Ms.pegasus's Reviews > Scorpions: The Battles and Triumphs of FDR's Great Supreme Court Justices

Scorpions by Noah Feldman
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Apr 11, 12

bookshelves: history, nonfiction, supreme-court
Recommended for: all students of American history or political science; anyone opining on today's Court
Read in April, 2012 — I own a copy, read count: 1

The power of the Supreme Court is in its words, not its rulings. Feldman focuses as much on the words of dissent as the actual rulings of the Court between 1939 (the Gobitis flag salute case) and 1954 (Brown v. Board of Education). In doing so, he demonstrates that dissenting opinions carry a huge potential for historic significance. The arguments of the Supreme Court are part of a specialized language – an argot steeped in both political and social history, and its terminology leads to non-intuitive results. Thus, for example, when commentators speak of “originalists” – it is a rubric that includes Hugo Black's support for free speech as guaranteed by the Bill of Rights as well as the politically conservative views of Antonin Scalia – so much for easy categories! Feldman is sensitive to the irony. He begins with a long recital of Felix Frankfurter's progressive credentials, which include active support for Sacco and Vanzetti, and pro-Labor opinions under the Roosevelt administration, but ended in a trail of Supreme Court decisions affirming the restriction of individual rights based on his philosophy of “judicial restraint.”

In framing his story, Feldman selects four eminent jurists: Felix Frankfurter, Hugo Black, Robert Jackson and William Douglas. Extensive biographical details help illuminate the motivations – both intellectual and political behind their decisions. Those seeking the actual case citations are guided by the footnotes. Feldman focuses the reader on the issues of a dozen key cases, and the reasoning behind each of the decisions. His writing is most witty when adopting some of the quips of the era: “The switch in time saves Nine” summarizing the finale of Roosevelt's court packing scheme; Jackson's “loaded gun” admonition in his tepid dissent in Korematsu.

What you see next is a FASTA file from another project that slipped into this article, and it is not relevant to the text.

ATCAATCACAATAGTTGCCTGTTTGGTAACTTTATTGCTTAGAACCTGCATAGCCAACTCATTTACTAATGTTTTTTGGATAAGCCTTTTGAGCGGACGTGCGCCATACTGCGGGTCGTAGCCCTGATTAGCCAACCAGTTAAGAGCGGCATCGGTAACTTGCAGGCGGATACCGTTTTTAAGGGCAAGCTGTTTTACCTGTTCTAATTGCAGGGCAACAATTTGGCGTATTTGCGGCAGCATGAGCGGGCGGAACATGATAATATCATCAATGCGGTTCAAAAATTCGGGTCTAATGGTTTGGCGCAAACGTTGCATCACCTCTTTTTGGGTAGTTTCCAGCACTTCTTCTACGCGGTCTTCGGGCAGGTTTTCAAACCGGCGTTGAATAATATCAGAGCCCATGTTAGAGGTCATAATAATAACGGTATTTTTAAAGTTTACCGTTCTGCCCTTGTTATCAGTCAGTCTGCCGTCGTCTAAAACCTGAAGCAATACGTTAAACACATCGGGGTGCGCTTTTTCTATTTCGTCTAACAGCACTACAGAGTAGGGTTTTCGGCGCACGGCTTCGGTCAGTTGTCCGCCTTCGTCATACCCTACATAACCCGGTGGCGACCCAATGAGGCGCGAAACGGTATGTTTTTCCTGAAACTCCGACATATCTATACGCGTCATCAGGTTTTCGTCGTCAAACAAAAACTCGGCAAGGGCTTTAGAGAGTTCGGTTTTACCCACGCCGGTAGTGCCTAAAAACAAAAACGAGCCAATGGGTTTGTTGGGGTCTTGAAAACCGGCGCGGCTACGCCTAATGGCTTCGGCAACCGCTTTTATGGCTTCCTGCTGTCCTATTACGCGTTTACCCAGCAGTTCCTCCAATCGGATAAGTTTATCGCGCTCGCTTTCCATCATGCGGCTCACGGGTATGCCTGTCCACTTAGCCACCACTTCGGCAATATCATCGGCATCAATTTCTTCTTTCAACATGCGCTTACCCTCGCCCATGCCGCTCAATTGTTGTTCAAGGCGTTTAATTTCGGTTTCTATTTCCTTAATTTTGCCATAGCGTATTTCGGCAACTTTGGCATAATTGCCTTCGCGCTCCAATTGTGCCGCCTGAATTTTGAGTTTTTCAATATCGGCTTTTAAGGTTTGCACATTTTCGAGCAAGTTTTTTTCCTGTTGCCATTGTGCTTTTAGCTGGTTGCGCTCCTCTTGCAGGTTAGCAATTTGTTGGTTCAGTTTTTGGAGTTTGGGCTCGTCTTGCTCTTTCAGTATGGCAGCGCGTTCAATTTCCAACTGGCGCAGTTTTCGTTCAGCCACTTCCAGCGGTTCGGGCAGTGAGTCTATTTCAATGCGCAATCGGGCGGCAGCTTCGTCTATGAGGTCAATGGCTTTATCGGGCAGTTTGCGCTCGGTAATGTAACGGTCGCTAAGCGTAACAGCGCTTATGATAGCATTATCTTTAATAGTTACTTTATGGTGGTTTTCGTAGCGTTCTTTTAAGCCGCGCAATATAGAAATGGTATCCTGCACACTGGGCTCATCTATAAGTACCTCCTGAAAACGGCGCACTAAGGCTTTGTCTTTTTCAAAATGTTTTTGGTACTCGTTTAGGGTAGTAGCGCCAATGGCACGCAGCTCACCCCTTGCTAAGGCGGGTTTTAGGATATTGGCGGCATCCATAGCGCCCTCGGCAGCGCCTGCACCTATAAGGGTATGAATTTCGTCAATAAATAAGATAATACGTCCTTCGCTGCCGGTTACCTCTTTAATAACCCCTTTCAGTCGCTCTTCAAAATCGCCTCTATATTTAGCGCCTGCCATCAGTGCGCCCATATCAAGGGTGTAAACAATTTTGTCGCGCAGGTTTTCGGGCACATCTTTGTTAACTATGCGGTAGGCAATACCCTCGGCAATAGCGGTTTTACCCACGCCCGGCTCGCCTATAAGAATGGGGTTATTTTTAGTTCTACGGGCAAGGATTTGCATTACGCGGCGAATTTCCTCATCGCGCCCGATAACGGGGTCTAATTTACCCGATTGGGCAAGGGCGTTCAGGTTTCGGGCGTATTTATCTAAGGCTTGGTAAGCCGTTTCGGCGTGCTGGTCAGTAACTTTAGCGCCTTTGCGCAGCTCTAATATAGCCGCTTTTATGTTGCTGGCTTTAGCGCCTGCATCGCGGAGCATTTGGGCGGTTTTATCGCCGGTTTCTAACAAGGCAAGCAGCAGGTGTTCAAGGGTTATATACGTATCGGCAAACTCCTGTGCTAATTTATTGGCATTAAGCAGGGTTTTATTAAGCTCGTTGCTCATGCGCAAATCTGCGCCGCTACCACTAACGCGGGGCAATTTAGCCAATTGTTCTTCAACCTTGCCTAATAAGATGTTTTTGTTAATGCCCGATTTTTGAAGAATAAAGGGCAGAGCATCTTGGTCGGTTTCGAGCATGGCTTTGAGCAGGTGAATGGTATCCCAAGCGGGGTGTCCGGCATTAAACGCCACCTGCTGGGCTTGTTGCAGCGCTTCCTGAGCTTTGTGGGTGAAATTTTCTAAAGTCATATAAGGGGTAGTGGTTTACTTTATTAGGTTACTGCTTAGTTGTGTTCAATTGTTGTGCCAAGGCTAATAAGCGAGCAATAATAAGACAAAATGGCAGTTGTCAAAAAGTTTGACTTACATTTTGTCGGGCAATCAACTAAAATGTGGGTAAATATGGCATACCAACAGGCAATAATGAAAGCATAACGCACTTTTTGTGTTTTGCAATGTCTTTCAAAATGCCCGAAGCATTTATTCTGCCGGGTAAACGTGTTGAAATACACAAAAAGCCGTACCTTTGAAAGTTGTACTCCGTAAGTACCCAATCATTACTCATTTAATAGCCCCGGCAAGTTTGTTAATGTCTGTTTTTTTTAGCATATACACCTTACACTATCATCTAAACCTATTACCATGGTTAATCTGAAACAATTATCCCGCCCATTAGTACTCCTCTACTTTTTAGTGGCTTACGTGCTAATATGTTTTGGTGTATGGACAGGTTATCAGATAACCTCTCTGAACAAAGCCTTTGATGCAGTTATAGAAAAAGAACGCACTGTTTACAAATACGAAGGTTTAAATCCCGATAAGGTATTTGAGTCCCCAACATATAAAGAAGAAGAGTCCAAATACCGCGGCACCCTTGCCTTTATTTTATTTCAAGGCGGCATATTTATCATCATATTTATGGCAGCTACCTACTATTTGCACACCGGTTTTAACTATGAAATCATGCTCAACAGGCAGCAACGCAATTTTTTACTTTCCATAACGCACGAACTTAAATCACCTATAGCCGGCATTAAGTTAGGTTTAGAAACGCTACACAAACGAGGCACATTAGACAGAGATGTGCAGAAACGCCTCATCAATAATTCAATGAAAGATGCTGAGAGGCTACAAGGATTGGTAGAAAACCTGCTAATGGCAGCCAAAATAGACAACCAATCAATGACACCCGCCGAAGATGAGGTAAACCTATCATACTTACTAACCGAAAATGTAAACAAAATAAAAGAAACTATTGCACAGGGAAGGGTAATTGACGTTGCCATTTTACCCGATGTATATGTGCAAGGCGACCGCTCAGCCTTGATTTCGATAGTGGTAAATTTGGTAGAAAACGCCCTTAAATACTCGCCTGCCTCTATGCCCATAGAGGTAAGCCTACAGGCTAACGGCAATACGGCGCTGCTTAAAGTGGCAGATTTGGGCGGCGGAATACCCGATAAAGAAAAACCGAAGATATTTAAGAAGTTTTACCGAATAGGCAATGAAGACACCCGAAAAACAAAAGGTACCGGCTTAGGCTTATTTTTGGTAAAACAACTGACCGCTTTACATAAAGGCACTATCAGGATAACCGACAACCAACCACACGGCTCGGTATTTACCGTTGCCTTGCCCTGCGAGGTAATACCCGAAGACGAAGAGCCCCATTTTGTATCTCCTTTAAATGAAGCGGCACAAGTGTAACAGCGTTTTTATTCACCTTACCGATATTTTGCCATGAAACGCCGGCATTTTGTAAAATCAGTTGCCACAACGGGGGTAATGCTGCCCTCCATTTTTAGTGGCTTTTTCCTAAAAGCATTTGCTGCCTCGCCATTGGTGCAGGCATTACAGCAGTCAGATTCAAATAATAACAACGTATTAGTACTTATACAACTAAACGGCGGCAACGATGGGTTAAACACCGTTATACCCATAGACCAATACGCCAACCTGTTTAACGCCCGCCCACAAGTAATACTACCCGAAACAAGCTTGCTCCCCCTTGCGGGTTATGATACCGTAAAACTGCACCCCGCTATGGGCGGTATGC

It is also enlightening about historical context. When Roosevelt entered office, the Court was still in the “Lochner” era and had struck down restrictions to the length of the work day, child labor protection, and the idea of a minimum wage -- rights we take for granted today. It was the end of the “gilded age” when Andrew Mellon was able to legally evade taxes by creating a shell foundation to which he “donated” parts of his art collection each year. (The National Gallery of Art may have come about as part of Mellon's legal strategy in the tax case). The extent of anti-semitism was illustrated by the motive behind Harvard University's establishing geographical entrance quotas: Not to enhance equal opportunity, but to restrict the admission of urban Jews.

The four great jurists of the era were not great because they were right. They were great because they struggled with a complex and contradictory set of ideas and feelings. This book offers no predictions about the future, but instead, a lens for appreciating the past. I have given it 4 stars because the subject matter is so difficult to convey effectively to the layperson. Feldman has done an excellent job of balancing scholarship with readability.
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